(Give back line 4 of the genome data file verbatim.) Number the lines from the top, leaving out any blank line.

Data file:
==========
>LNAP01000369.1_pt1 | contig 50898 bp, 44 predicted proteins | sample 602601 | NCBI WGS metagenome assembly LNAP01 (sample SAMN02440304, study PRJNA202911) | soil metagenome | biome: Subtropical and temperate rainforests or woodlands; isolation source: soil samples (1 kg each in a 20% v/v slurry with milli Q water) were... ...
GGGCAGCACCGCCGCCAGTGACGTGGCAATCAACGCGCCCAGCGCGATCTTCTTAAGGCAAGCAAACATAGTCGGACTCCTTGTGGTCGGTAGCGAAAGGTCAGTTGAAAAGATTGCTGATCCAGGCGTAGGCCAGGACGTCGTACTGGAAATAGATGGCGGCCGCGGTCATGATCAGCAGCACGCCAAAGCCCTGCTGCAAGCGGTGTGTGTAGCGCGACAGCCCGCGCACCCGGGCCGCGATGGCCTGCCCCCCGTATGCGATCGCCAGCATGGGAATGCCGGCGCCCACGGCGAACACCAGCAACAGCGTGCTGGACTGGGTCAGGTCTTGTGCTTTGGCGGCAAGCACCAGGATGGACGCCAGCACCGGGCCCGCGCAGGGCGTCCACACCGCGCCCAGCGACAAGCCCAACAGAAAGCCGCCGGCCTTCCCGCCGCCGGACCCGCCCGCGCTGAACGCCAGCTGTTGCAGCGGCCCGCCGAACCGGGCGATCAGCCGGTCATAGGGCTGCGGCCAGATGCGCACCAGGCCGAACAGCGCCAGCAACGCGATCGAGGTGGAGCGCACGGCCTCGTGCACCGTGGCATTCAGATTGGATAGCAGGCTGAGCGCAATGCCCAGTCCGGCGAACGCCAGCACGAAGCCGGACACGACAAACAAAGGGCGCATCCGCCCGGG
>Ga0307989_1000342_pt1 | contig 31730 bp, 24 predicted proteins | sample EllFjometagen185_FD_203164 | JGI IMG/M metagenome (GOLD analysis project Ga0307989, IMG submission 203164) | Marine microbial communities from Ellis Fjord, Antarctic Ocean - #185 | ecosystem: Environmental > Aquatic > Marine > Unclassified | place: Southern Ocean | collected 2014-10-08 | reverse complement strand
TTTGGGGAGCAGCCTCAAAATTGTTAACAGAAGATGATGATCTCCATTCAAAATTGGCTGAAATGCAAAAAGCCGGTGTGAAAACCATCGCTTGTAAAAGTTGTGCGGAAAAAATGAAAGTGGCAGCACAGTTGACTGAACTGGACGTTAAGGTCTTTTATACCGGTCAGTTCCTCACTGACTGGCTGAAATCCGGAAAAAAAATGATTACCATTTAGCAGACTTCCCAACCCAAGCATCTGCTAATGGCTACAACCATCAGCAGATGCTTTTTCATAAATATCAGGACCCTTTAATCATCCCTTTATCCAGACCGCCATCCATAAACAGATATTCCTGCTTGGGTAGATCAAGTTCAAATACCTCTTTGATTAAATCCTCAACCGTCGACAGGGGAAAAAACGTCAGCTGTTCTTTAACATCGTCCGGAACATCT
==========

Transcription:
TTTGGGGAGCAGCCTCAAAATTGTTAACAGAAGATGATGATCTCCATTCAAAATTGGCTGAAATGCAAAAAGCCGGTGTGAAAACCATCGCTTGTAAAAGTTGTGCGGAAAAAATGAAAGTGGCAGCACAGTTGACTGAACTGGACGTTAAGGTCTTTTATACCGGTCAGTTCCTCACTGACTGGCTGAAATCCGGAAAAAAAATGATTACCATTTAGCAGACTTCCCAACCCAAGCATCTGCTAATGGCTACAACCATCAGCAGATGCTTTTTCATAAATATCAGGACCCTTTAATCATCCCTTTATCCAGACCGCCATCCATAAACAGATATTCCTGCTTGGGTAGATCAAGTTCAAATACCTCTTTGATTAAATCCTCAACCGTCGACAGGGGAAAAAACGTCAGCTGTTCTTTAACATCGTCCGGAACATCT